Do you have problems with dairy? Maybe you didn’t think so until all the attention dairy started getting with the Vegan and Paleo diet movements. Or maybe you knew you had problems with dairy from the way it made you feel. Or better yet, the way it made you feel when you didn’t have dairy (addicted to cheese anyone?).
Did I have problems with dairy? Let’s take a look.
I didn’t think I had any problems with dairy, but for my August Action Item of the Month (AIM), I went off of it to find out. The verdict after 30 days of not eating dairy? DRUMROLL… I felt no discernible difference whatsoever. I was almost disappointed by this. I was expecting something revolutionary based on the way some folks talk about their problems with dairy.
When I stopped to think about this however, it made a lot of sense seeing as how I don’t eat a ton of dairy to begin with (hindsight is 20/20… duh!). The hardest time for me to not have dairy was on my weekly cheat meal (yes… I cheat… and here’s how you can cheat on your diet too). No queso burrito. No cheeseburger. No big ol’ pizza for me. There were several times we made homemade pizzas, but I had to resort to vegan cheese. Word to the wise: All vegan cheese is not made equal. While I don’t encourage men to eat too much soy, I will only eat soy-based Vegan cheese from this point forward. You have been warned!
If I don’t have problems with dairy, I should eat it, right?
So the question now becomes, if I don’t feel any different, I guess I should go back on dairy, right? Well, yes and no. I mean there are things that aren’t necessarily good for us that might not affect the way we feel, such as onion rings or this monstrosity (on second thought, that most definitely will affect the way we feel):
So whether or not we eat something shouldn’t be based on how it makes us feel, it should be based on our fitness goals. My plan has been to slowly move to a 60-70% plant-based diet and to start going organic where we can. Going back on regular dairy makes that transition a little harder. So I’m going to cut back on what little dairy I already eat. I rarely have milk anyway (much prefer almond milk these days). I will avoid having both cottage cheese and yogurt on the same day. I don’t eat much ice cream (not because I don’t like it, but because we don’t generally keep it in the house … because we do like it), so it will remain reserved for a cheat dessert. That just leaves butter (which I don’t use a whole lot of anyway) and regular cheeses, which fortunately for me, aren’t a huge temptation. I’ll try to hold out for healthier cheeses like organic string.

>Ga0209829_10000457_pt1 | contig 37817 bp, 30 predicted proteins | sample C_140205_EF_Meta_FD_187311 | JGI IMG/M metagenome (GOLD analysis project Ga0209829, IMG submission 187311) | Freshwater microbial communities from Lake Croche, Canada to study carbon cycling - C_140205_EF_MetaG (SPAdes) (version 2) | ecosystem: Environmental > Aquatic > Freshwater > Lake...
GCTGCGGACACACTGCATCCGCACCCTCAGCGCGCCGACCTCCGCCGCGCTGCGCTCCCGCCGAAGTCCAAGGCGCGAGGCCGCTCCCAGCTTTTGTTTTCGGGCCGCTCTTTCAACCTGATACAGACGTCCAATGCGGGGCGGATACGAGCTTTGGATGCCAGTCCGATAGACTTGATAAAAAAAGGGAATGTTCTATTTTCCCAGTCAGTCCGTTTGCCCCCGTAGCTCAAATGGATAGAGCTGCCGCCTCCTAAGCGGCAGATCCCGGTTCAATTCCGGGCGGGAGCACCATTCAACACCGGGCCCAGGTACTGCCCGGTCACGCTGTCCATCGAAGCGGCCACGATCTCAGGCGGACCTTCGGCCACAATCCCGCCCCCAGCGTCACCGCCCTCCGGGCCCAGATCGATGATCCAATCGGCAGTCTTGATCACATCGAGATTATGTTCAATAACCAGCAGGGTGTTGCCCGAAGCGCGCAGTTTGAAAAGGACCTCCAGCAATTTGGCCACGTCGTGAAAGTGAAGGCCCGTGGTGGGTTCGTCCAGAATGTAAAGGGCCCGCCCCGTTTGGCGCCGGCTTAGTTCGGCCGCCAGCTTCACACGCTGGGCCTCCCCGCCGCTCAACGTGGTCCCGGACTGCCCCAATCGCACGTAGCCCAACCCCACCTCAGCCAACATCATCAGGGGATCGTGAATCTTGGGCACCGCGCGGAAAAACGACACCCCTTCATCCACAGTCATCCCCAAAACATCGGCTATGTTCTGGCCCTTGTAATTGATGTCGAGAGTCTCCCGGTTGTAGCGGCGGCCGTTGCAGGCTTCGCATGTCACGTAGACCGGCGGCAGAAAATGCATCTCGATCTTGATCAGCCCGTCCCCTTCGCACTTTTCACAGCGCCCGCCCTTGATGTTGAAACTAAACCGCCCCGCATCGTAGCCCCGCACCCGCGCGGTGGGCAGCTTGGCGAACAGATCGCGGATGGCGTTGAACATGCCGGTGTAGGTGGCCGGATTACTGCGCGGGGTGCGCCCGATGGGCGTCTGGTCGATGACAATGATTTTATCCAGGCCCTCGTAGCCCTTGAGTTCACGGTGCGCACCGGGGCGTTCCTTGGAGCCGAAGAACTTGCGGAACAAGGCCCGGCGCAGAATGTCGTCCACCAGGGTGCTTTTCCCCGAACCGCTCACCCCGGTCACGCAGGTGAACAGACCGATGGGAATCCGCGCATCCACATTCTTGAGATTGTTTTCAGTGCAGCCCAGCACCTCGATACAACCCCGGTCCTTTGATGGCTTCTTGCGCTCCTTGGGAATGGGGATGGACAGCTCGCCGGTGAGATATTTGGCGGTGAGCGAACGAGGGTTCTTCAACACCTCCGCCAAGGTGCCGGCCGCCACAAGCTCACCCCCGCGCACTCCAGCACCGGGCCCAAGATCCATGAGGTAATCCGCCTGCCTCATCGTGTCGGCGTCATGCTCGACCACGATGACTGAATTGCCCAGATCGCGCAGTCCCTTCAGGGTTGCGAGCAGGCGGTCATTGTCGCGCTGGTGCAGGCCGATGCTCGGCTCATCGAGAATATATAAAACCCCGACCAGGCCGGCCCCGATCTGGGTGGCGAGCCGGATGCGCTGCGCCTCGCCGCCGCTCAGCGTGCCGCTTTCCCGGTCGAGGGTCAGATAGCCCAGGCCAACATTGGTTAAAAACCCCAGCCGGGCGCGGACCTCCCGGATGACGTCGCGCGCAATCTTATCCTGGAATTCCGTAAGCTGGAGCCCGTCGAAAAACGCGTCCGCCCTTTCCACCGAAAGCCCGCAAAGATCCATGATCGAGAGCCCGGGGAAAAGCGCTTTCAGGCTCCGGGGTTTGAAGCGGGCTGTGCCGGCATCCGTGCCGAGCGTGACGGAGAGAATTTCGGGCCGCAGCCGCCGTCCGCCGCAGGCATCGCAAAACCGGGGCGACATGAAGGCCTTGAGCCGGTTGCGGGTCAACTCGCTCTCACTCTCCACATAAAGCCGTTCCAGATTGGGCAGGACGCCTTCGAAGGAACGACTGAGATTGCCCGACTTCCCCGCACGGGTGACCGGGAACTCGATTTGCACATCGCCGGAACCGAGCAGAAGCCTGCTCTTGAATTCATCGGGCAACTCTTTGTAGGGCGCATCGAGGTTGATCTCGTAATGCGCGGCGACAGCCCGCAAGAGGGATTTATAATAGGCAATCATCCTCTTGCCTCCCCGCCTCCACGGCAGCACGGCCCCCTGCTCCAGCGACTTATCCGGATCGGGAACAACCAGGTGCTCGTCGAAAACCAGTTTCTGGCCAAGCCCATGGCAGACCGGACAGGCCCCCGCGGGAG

You see, chances are, problems with dairy aren’t because dairy is “bad” in and of itself. In fact, dairy can be quite healthy with beneficial enzymes, proteins, and the infamous calcium benefit, among other things. The way I see it, there are two problems with dairy.
The first problem is that the quality of the dairy is bad. Take for instance the iconic American Cheese slice, wrapped up all cute and ‘purty. Did you know that technically it has to be called “cheese product“? Not a good sign. Reminds me of movie popcorn “butter flavoring.” So not only are dairy products highly processed much of the time, but they’re also coming from non-organic milk sources, which means the cows have been given medicines and hormones to keep them productive.
Highly processed dairy from poor quality sources consumed in large quantities. It’s no wonder people report feeling better when they stop eating it.
The second problem with dairy is the quantities in which we eat it. Our diet in this country has our ratios ALL screwed up. Too much simple sugar. Too much meat. Too many carbs. Too much dairy. Not enough fresh produce. But it doesn’t mean that some meat, carbs, or dairy is bad.
TIP #1: Any diet that recommends completely avoiding a particular food / food group I think misses the point and sets up its’ particpants for failure as such diets tend to be unrealistic for most people.
So put these two problems together and what do you get? Highly processed dairy from poor quality sources consumed in large quantities. It’s no wonder people report feeling better when they stop eating it.
TIP #2: The “problems with dairy” can also be applied to the problems with sugar, meat, carbs, and so on. It’s not that these foods are inherently evil, it’s that the quality and quantities in which we’re consuming them are not healthy.
So there’s my experience with forgoing dairy for a month. And this is the very point of taking AIM at your health: to learn something about yourself, see how you feel, what you notice, what is realistic, what isn’t, and what will help you move towards your fitness goals. It may lead to a permanent lifestyle change, it may not. But it’s only 30 days, so it’s not a huge deal, especially when you take it one day at a time.
So let me encourage you to step out of your comfort zone, give up something for a month, and see what you learn. You can always add it back, but you may find that you don’t want to.Start My Coaching!